Maths at Filton Hill
Mastering maths means acquiring a deep, long-term, secure and adaptable understanding of the subject. At any one point in a pupil's journey through school, achieving mastery is taken to mean acquiring a solid enough understanding of the maths that's been taught to enable him/her move on to more advanced material. At Olympus we focus on teaching for mastery, where we combine the five big ideas in teaching mastery (see diagram below) taken from the NCETM to describe the range of elements of classroom practice and school organisation that combine to give pupils the best chances of mastering mathematics.
Across Olympus we all have the same principles and key features for the teaching of mastery:
• Teachers reinforce an expectation that all pupils are capable of achieving high standards in mathematics.
• The large majority of pupils progress through the curriculum content at the same pace. Differentiation is achieved by emphasising deep knowledge and through individual support and intervention.
• Teaching is underpinned by methodical curriculum design and supported by carefully crafted lessons and resources to foster deep conceptual and procedural knowledge.
• Ensure pupils have as many opportunities as possible to talk and explain their mathematical thinking, developing a sense of number which will then enable them to reason and make better links.
• Practice and consolidation play a central role. Carefully designed variation within this builds fluency and understanding of underlying mathematical concepts in tandem.
• Teachers use precise questioning in class to test conceptual and procedural knowledge, and assess pupils regularly to identify those requiring intervention so that all pupils keep up.
• Reasoning is embedded throughout all aspects of the lesson and within the fluency and problem solving tasks pupils are given to complete.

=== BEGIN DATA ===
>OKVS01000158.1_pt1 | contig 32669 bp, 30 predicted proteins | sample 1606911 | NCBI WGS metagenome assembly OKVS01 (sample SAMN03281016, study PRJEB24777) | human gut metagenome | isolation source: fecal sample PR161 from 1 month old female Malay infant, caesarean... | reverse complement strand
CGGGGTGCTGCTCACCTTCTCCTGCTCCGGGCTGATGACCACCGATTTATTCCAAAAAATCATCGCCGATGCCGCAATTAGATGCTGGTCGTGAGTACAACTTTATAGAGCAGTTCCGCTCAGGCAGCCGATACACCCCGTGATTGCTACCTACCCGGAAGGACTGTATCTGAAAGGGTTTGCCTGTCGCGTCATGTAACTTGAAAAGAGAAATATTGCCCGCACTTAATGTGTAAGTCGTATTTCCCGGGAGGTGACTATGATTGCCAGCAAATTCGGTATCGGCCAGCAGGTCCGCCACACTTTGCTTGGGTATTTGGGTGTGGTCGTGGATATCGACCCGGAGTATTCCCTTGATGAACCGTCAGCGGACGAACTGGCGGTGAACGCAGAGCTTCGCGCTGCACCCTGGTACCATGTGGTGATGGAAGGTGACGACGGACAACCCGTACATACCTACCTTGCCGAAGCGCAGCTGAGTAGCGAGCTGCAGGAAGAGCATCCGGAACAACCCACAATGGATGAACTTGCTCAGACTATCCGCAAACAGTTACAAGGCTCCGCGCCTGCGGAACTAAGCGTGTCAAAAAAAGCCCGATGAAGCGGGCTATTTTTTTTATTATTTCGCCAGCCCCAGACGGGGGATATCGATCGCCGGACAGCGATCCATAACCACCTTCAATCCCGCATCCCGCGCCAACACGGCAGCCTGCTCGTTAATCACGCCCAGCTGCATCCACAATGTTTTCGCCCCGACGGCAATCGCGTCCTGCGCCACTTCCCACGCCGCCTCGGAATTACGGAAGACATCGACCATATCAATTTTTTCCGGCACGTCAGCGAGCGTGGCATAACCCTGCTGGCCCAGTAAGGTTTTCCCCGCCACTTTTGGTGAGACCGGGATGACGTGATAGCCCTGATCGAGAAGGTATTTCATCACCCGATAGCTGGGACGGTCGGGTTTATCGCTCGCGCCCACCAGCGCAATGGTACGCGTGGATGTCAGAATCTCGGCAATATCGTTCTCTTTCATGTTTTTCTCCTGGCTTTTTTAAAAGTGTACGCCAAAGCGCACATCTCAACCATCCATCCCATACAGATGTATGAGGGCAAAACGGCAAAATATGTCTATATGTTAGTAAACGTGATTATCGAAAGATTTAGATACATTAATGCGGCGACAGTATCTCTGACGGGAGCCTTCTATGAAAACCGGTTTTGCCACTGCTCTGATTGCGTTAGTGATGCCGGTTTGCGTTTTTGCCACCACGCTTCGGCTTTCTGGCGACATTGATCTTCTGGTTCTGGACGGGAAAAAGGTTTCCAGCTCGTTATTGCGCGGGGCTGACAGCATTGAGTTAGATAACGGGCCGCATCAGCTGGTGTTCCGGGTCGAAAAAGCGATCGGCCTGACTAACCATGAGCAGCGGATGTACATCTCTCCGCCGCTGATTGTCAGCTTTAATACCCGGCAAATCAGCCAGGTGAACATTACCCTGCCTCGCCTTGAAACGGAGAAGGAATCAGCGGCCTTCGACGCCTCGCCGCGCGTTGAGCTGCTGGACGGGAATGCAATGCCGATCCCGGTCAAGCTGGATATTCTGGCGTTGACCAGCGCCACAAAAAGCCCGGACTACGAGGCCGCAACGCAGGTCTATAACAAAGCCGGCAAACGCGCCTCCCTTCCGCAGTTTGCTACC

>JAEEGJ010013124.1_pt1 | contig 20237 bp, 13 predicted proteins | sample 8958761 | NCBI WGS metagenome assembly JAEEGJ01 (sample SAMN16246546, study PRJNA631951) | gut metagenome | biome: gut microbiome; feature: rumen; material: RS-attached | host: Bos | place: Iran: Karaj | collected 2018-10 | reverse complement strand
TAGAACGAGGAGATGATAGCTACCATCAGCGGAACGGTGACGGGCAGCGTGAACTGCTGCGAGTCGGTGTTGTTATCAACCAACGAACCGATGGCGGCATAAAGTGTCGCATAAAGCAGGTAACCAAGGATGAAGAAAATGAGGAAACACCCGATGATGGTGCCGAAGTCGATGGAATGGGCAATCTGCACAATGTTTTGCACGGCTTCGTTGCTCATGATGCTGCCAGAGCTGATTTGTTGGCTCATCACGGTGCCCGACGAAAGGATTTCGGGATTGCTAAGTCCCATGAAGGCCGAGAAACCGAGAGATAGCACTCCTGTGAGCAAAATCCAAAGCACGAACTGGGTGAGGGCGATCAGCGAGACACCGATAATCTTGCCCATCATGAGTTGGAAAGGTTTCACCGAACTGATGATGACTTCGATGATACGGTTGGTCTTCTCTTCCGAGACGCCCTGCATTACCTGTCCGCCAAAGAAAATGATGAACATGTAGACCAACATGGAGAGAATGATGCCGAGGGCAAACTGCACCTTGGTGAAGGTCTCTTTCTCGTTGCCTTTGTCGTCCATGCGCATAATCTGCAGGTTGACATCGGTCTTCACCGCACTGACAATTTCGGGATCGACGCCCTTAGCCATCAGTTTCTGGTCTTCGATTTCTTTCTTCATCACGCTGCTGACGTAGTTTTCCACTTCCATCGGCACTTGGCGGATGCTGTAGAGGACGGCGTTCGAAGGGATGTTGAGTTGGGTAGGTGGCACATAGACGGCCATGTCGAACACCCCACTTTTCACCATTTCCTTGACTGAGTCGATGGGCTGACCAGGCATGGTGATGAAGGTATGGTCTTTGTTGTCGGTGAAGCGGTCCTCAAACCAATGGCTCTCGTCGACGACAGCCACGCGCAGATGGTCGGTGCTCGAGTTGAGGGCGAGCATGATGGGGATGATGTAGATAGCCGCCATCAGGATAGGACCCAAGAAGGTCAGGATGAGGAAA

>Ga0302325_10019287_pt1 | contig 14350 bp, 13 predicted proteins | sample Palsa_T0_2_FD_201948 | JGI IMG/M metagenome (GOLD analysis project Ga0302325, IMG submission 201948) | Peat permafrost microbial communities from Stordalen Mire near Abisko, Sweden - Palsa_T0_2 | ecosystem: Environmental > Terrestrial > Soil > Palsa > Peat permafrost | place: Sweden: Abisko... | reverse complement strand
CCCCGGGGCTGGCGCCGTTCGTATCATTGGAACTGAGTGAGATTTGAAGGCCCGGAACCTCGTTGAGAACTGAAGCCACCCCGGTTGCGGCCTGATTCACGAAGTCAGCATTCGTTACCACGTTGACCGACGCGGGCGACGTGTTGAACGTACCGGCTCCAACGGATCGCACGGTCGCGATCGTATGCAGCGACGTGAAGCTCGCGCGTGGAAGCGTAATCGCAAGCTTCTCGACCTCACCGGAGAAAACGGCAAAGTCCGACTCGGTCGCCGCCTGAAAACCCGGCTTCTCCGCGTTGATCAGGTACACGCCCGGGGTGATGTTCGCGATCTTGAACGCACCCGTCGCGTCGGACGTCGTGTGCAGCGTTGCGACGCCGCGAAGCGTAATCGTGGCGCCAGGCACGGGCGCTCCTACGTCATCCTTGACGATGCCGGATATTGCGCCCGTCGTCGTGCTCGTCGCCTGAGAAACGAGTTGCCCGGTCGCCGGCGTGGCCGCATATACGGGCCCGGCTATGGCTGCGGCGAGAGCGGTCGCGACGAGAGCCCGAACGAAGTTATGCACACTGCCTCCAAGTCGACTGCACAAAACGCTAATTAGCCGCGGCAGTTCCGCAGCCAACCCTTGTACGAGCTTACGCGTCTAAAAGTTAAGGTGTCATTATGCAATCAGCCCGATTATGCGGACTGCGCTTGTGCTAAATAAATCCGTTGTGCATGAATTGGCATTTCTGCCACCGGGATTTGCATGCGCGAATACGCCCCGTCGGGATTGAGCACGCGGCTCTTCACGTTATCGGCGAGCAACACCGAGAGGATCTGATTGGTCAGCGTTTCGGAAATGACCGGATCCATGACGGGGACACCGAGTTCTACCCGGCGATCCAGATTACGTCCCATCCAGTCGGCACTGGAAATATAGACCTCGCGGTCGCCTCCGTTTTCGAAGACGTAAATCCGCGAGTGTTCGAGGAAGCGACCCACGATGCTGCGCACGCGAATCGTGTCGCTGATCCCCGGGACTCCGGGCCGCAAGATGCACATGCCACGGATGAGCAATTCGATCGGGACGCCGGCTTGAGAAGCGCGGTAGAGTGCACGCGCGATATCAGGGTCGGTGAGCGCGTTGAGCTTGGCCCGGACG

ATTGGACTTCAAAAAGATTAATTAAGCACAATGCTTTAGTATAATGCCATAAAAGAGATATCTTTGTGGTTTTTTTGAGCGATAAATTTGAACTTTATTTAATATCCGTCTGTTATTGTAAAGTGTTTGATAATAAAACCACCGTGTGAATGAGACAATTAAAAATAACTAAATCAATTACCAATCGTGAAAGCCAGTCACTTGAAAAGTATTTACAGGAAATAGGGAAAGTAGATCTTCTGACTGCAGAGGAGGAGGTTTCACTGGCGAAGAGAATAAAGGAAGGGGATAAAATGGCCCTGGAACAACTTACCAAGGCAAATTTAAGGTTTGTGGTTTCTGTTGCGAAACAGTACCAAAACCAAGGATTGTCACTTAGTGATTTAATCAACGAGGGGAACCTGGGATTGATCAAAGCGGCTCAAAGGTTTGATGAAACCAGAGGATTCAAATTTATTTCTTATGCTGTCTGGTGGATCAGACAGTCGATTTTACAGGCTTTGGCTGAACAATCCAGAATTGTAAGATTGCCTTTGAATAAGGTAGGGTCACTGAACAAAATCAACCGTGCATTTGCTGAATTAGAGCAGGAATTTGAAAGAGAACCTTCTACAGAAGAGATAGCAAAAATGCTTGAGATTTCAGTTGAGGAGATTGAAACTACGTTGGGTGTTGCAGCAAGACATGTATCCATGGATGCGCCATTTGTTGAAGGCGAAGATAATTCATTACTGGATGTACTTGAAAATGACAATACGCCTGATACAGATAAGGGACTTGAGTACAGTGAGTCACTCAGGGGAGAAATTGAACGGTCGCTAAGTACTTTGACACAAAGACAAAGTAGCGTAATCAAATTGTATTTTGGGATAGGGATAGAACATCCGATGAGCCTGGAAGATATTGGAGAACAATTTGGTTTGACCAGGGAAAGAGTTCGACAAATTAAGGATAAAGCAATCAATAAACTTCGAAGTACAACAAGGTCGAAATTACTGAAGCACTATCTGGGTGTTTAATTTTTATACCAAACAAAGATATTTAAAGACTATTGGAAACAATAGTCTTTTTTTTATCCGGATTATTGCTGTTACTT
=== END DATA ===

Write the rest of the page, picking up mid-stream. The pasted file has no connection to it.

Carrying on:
Our curriculum is driven at Primary by the 2014 National Curriculum for mathematics, the aims of this are to ensure allpupils:
- become fluent in the fundamentals of mathematics, including through varied and frequent practice with increasingly complex problems over time, so that pupils develop conceptual understanding and are able to recall and apply their knowledge rapidly and accurately to problems
- reason mathematically by following a line of enquiry, conjecturing relationships and generalisations, and developing an argument, justification or proof using mathematical language
- can solve problems by applying their mathematics to a variety of routine and non-routine problems with increasing sophistication, including breaking down problems into a series of simpler steps and persevering in seeking solutions.
Organisation of the primary Curriculum
The new National Curriculum forms the basis for our long term planning: setting out the expectations in each year group, with links made across strands. The medium-term planning organises the topics systematically term by term, with many opportunities for embedding skills with problem solving (See medium term planning for each year group below). Short-term unit plans are prepared for daily teaching. Children are taught in mixed ability classes. The curriculum is taught through the units as follows with all year groups teaching the same units at similar times: Number and place value, addition and subtraction, multiplication and division, fractions, measurement, geometry, statistics.
Medium term planning
As part of our teaching of mathematics at the primary phase we have embedded the CPA (concrete, pictorial, abstract) approach to lessons. (see photos below). All concepts are introduced with concrete resources for children to feel and manipulate. As their conceptual understanding develops, they move towards the pictorial and abstract stages. Children are not pushed to move through these stages until they have shown understanding gained by the teacher through skillful assessment.
The teacher’s role in lessons is to:
• demonstrate a clear modelling
• allow time for discussion and pair work
• provide support and challenge when needed
• present challenge through expert questioning